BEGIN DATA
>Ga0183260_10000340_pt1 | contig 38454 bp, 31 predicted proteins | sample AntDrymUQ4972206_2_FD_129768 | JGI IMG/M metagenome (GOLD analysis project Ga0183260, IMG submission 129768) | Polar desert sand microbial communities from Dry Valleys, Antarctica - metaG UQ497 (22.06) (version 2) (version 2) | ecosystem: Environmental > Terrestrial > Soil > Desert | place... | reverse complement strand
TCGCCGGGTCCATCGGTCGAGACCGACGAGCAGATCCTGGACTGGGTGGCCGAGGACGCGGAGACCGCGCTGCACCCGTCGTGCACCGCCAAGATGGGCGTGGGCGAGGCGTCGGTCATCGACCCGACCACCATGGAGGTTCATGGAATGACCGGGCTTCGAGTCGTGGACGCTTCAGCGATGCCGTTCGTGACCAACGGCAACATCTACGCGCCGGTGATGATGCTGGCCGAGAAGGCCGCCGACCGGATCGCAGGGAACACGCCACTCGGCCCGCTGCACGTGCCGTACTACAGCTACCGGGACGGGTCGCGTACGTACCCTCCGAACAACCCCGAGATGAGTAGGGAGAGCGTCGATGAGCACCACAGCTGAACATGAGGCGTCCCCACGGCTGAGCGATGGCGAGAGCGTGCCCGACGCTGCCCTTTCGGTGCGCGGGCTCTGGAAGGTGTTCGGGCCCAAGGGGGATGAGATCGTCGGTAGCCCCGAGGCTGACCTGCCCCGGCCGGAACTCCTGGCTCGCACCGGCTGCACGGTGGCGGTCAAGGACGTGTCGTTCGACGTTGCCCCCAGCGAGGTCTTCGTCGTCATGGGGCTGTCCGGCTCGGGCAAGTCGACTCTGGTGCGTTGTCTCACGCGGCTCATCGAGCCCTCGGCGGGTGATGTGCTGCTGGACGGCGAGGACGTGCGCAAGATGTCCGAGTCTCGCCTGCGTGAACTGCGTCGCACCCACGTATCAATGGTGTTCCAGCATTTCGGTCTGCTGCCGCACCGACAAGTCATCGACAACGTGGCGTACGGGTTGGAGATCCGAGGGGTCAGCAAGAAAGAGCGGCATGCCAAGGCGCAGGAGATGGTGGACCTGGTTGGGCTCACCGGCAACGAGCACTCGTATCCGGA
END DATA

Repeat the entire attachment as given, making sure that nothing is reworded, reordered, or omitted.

>Ga0183260_10000340_pt1 | contig 38454 bp, 31 predicted proteins | sample AntDrymUQ4972206_2_FD_129768 | JGI IMG/M metagenome (GOLD analysis project Ga0183260, IMG submission 129768) | Polar desert sand microbial communities from Dry Valleys, Antarctica - metaG UQ497 (22.06) (version 2) (version 2) | ecosystem: Environmental > Terrestrial > Soil > Desert | place... | reverse complement strand
TCGCCGGGTCCATCGGTCGAGACCGACGAGCAGATCCTGGACTGGGTGGCCGAGGACGCGGAGACCGCGCTGCACCCGTCGTGCACCGCCAAGATGGGCGTGGGCGAGGCGTCGGTCATCGACCCGACCACCATGGAGGTTCATGGAATGACCGGGCTTCGAGTCGTGGACGCTTCAGCGATGCCGTTCGTGACCAACGGCAACATCTACGCGCCGGTGATGATGCTGGCCGAGAAGGCCGCCGACCGGATCGCAGGGAACACGCCACTCGGCCCGCTGCACGTGCCGTACTACAGCTACCGGGACGGGTCGCGTACGTACCCTCCGAACAACCCCGAGATGAGTAGGGAGAGCGTCGATGAGCACCACAGCTGAACATGAGGCGTCCCCACGGCTGAGCGATGGCGAGAGCGTGCCCGACGCTGCCCTTTCGGTGCGCGGGCTCTGGAAGGTGTTCGGGCCCAAGGGGGATGAGATCGTCGGTAGCCCCGAGGCTGACCTGCCCCGGCCGGAACTCCTGGCTCGCACCGGCTGCACGGTGGCGGTCAAGGACGTGTCGTTCGACGTTGCCCCCAGCGAGGTCTTCGTCGTCATGGGGCTGTCCGGCTCGGGCAAGTCGACTCTGGTGCGTTGTCTCACGCGGCTCATCGAGCCCTCGGCGGGTGATGTGCTGCTGGACGGCGAGGACGTGCGCAAGATGTCCGAGTCTCGCCTGCGTGAACTGCGTCGCACCCACGTATCAATGGTGTTCCAGCATTTCGGTCTGCTGCCGCACCGACAAGTCATCGACAACGTGGCGTACGGGTTGGAGATCCGAGGGGTCAGCAAGAAAGAGCGGCATGCCAAGGCGCAGGAGATGGTGGACCTGGTTGGGCTCACCGGCAACGAGCACTCGTATCCGGA